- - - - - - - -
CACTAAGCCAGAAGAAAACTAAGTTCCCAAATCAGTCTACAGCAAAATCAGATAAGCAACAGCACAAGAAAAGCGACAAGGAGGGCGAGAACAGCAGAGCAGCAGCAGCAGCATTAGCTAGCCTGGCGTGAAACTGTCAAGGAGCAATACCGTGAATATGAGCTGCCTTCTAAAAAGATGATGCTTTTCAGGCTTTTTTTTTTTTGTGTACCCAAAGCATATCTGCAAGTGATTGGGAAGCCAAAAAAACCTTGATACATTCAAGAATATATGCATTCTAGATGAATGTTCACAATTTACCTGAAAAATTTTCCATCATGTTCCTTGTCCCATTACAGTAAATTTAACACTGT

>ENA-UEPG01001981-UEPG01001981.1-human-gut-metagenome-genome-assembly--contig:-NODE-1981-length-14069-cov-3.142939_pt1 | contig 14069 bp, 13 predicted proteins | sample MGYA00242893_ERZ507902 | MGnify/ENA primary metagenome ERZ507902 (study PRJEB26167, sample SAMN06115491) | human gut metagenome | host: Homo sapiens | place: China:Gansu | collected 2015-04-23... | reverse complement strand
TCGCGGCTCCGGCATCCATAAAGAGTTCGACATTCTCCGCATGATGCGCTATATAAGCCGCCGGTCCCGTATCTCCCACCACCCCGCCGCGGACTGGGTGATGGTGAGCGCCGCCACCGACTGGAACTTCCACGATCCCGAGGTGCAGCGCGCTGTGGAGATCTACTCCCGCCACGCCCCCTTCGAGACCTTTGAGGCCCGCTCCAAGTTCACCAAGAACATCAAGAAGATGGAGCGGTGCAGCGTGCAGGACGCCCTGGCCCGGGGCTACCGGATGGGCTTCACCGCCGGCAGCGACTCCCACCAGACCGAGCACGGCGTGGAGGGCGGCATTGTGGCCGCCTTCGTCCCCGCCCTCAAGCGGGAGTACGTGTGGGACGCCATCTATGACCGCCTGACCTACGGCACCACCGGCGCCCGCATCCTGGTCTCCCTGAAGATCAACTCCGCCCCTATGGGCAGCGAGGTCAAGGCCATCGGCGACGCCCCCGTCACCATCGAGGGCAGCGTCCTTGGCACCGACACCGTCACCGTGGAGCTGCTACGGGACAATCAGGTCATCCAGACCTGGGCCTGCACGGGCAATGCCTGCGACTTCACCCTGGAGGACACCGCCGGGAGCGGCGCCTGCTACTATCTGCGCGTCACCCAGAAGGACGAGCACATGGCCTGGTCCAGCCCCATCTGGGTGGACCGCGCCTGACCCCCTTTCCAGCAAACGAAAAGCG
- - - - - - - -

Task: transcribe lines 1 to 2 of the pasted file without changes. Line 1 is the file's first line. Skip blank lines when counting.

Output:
CACTAAGCCAGAAGAAAACTAAGTTCCCAAATCAGTCTACAGCAAAATCAGATAAGCAACAGCACAAGAAAAGCGACAAGGAGGGCGAGAACAGCAGAGCAGCAGCAGCAGCATTAGCTAGCCTGGCGTGAAACTGTCAAGGAGCAATACCGTGAATATGAGCTGCCTTCTAAAAAGATGATGCTTTTCAGGCTTTTTTTTTTTTGTGTACCCAAAGCATATCTGCAAGTGATTGGGAAGCCAAAAAAACCTTGATACATTCAAGAATATATGCATTCTAGATGAATGTTCACAATTTACCTGAAAAATTTTCCATCATGTTCCTTGTCCCATTACAGTAAATTTAACACTGT

>ENA-UEPG01001981-UEPG01001981.1-human-gut-metagenome-genome-assembly--contig:-NODE-1981-length-14069-cov-3.142939_pt1 | contig 14069 bp, 13 predicted proteins | sample MGYA00242893_ERZ507902 | MGnify/ENA primary metagenome ERZ507902 (study PRJEB26167, sample SAMN06115491) | human gut metagenome | host: Homo sapiens | place: China:Gansu | collected 2015-04-23... | reverse complement strand